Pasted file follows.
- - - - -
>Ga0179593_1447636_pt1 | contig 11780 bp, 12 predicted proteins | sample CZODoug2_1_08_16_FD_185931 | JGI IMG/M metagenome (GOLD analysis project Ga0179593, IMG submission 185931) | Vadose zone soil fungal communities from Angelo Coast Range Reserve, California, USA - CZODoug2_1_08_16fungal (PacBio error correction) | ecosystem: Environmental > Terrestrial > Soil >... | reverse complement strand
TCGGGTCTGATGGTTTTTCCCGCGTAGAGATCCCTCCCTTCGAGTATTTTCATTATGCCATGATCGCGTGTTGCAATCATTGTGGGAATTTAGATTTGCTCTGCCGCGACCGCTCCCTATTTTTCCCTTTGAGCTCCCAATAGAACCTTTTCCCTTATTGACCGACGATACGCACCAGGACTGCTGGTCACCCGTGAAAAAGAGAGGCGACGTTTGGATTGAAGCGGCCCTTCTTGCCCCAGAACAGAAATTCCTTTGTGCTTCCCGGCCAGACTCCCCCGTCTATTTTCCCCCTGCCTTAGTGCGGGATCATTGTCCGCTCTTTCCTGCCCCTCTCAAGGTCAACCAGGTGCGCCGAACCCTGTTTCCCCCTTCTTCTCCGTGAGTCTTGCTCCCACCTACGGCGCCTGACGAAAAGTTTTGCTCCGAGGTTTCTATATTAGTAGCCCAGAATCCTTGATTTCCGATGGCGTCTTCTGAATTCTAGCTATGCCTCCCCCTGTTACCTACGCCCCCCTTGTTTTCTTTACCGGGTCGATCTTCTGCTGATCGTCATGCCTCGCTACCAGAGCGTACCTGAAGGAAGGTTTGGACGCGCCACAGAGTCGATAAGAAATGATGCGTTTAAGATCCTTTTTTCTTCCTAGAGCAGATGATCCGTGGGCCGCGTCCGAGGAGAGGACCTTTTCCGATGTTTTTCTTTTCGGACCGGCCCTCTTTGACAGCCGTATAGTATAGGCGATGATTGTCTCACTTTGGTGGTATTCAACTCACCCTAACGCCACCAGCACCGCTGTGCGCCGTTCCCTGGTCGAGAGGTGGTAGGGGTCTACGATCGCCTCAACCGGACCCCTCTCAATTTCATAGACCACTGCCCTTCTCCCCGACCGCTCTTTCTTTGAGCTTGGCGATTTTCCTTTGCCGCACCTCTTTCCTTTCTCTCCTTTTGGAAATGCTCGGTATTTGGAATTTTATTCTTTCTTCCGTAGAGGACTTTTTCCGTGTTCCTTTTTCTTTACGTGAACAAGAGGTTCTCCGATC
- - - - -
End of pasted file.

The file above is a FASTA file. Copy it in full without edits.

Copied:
>Ga0179593_1447636_pt1 | contig 11780 bp, 12 predicted proteins | sample CZODoug2_1_08_16_FD_185931 | JGI IMG/M metagenome (GOLD analysis project Ga0179593, IMG submission 185931) | Vadose zone soil fungal communities from Angelo Coast Range Reserve, California, USA - CZODoug2_1_08_16fungal (PacBio error correction) | ecosystem: Environmental > Terrestrial > Soil >... | reverse complement strand
TCGGGTCTGATGGTTTTTCCCGCGTAGAGATCCCTCCCTTCGAGTATTTTCATTATGCCATGATCGCGTGTTGCAATCATTGTGGGAATTTAGATTTGCTCTGCCGCGACCGCTCCCTATTTTTCCCTTTGAGCTCCCAATAGAACCTTTTCCCTTATTGACCGACGATACGCACCAGGACTGCTGGTCACCCGTGAAAAAGAGAGGCGACGTTTGGATTGAAGCGGCCCTTCTTGCCCCAGAACAGAAATTCCTTTGTGCTTCCCGGCCAGACTCCCCCGTCTATTTTCCCCCTGCCTTAGTGCGGGATCATTGTCCGCTCTTTCCTGCCCCTCTCAAGGTCAACCAGGTGCGCCGAACCCTGTTTCCCCCTTCTTCTCCGTGAGTCTTGCTCCCACCTACGGCGCCTGACGAAAAGTTTTGCTCCGAGGTTTCTATATTAGTAGCCCAGAATCCTTGATTTCCGATGGCGTCTTCTGAATTCTAGCTATGCCTCCCCCTGTTACCTACGCCCCCCTTGTTTTCTTTACCGGGTCGATCTTCTGCTGATCGTCATGCCTCGCTACCAGAGCGTACCTGAAGGAAGGTTTGGACGCGCCACAGAGTCGATAAGAAATGATGCGTTTAAGATCCTTTTTTCTTCCTAGAGCAGATGATCCGTGGGCCGCGTCCGAGGAGAGGACCTTTTCCGATGTTTTTCTTTTCGGACCGGCCCTCTTTGACAGCCGTATAGTATAGGCGATGATTGTCTCACTTTGGTGGTATTCAACTCACCCTAACGCCACCAGCACCGCTGTGCGCCGTTCCCTGGTCGAGAGGTGGTAGGGGTCTACGATCGCCTCAACCGGACCCCTCTCAATTTCATAGACCACTGCCCTTCTCCCCGACCGCTCTTTCTTTGAGCTTGGCGATTTTCCTTTGCCGCACCTCTTTCCTTTCTCTCCTTTTGGAAATGCTCGGTATTTGGAATTTTATTCTTTCTTCCGTAGAGGACTTTTTCCGTGTTCCTTTTTCTTTACGTGAACAAGAGGTTCTCCGATC